Traverse City Record-Eagle

December 29, 2013

Party bus drivers are ambassadors behind wheel

Traverse City Record-Eagle

---- — TRAVERSE CITY — John O’Brien is the life if the party, especially when the party is on one of his buses.

The 57-year-old owner of Celtic Transport and Logistics was in his element the moment riders began to board his party bus after filing out of a downtown bar destined for a recent Friday libation tour. He swept snow and debris from the floor near the door of his 31-passenger tour rig and rattled off jokes in the Irish-accented character he mastered years ago.

But O’Brien isn’t just a happy minstrel, he’s one of a few savvy business owners who have worked hard to create a niche industry in the region that cashes in on several facets of a thriving tourism industry.

Now it’s the slow season for the party bus industry, but there still are a plenty of people who call the company to book special tours. They aren’t the constant flow of patrons looking for a professional designated driver to move groups from winery to winery, or the wedding parties looking for safe rides home for everybody.

Rather, winter bookings for tour companies in northwest lower Michigan are to take people home from company holiday parties and for the occasional round of bar hopping in style for a large group of friends, O’Brien said.

Still O’Brien drivers are ambassadors for the region every time they take a seat behind the wheel.

His company was one of only three serving the area when he started with one used bus and one driver in 2005. Today there are more than a dozen companies that operate in the region with buses and large vans decked out with TVs and lounge seating.

It’s an industry that likely would thrive in a tourist-rich destination like the Grand Traverse region, but has grown precipitously while wine country tourism has expanded.

“I started running the bars downtown,” O’Brien said of his company’s origins. “The party continued, and from there it grew into more of what you see in the industry now. It grew into the weddings, the wine tours. Traverse City is extremely unique. I’ve been to almost every state in the U.S., and I can’t think of a place that has fostered the growth in the industry like Traverse City has.”

What began with one bus shuttling partiers safely home from downtown bars has now grown into a fleet of tour buses and about a dozen drivers during the peak season, O’Brien said.

Between May and the end of November, there won’t be a Saturday when his buses aren’t booked with tours or wedding business.

Chris Lopez, tasting room manager for Black Star Farms’ Suttons Bay location, has interacted with the bus companies both as a passenger and as someone working with them on a daily basis.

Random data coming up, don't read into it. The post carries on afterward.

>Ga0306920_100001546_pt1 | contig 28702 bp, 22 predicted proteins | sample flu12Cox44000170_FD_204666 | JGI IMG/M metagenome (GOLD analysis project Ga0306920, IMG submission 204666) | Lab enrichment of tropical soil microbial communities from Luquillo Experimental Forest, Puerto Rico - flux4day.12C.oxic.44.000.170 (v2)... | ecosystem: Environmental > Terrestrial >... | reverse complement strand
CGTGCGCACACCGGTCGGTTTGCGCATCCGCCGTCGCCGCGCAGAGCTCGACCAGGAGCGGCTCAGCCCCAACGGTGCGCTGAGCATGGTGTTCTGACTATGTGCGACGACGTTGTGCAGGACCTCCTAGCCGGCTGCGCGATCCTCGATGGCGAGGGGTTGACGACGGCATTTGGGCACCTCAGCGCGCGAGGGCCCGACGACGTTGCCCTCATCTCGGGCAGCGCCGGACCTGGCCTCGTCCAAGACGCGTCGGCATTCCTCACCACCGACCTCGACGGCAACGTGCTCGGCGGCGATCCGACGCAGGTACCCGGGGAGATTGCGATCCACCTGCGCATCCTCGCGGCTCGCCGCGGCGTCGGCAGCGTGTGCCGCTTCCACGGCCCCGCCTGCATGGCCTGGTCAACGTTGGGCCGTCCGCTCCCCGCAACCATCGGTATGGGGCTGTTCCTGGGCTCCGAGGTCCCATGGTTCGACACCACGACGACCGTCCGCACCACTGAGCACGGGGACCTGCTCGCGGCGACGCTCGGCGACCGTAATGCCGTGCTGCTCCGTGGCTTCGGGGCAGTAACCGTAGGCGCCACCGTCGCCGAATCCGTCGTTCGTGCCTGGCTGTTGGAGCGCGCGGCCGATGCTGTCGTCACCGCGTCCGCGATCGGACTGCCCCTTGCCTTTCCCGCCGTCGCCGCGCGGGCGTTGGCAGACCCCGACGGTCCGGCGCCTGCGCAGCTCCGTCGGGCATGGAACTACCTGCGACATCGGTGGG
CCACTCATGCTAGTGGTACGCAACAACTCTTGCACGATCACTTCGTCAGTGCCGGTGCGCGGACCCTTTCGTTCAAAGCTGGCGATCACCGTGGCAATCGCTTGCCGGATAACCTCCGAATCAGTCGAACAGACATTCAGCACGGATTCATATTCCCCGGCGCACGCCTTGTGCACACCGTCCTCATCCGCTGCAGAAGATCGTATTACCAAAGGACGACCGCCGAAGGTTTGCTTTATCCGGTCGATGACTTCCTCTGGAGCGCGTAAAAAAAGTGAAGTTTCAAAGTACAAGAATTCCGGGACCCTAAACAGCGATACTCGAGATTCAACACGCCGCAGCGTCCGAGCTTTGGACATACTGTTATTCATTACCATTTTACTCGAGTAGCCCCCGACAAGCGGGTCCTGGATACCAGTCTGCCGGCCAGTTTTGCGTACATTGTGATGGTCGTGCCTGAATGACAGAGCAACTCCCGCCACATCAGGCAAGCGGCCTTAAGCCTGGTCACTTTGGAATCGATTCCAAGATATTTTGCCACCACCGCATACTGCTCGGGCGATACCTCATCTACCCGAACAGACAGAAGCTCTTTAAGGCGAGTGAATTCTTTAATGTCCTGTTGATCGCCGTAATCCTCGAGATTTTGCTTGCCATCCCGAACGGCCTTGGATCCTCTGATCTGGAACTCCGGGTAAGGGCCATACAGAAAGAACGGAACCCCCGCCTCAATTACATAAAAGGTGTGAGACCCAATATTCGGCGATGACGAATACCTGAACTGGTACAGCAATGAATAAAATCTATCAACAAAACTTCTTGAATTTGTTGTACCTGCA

“Boy you can barely throw a rock some days without hitting a shuttle,” he said, of the busiest October days when the winery will be visited by more than a dozen bus loads of wine tourists. “I think the shuttle companies, a lot of them, wouldn’t be doing this if the wineries weren’t around. There are definitely days when most of the people in here are from the shuttle companies.”

But it wasn’t always that way.

O’Brien, a one-time director of transportation for a West Coast chemical company, got the idea to start a shuttle company during a 1995 trip to Ireland. But it didn’t come to fruition until he moved home to Traverse City years later.

Ireland’s strict drunken driving laws make party buses and shuttles a popular option.

“At that point we had the highest DUI rate of any county in Michigan,” O’Brien said. “People used to say ‘Come to Traverse City on vacation and leave on probation.’ My generation, we didn’t really think twice about having four beers and driving home. This new generation is not taking the chances my generation took.”

Somewhere along the way attitudes about drunken driving began to change, and opened a door for a business opportunity.

“All of that combines into a much more responsible outlook to drinking and driving,” he added. “A lot of what we do up here is associated with having a good time.”

While the number of wineries in the region grew, so too did the party bus industry.

“When we started there were 17 wineries, now we’re tapping on the 40th door,” he said.

The boom has helped O’Brien grow his fleet to several mid-sized tour buses, a large tour bus, a trolley and a few smaller vehicles. But with growth came growing pains.

Both O’Brien and Lopez have noticed tour operators crop up who operate in the margins, ones who don’t necessarily have all of the licenses or insurance required to run party buses and wine tours.

Because of the size of his vehicles and to be allowed to let riders consume alcohol on board, O’Brien must have drivers with commercial licenses and his vehicles must past department of transportation inspections. He also must pay about $22,000 in insurance, he said.

“I think a lot of times, you have guys trying to cash in,” Lopez said. “I think in the next couple of years, we might see a shakeout with some of the marginal players.”

Wineries have begun to recognize which companies deliver guests who are as interested in learning about wine as they are in drinking it. The best ones try to usher their passengers through the whole experience, Lopez said.

“If each of us aren’t an ambassador to the area, people aren’t going to come back,” O’Brien said.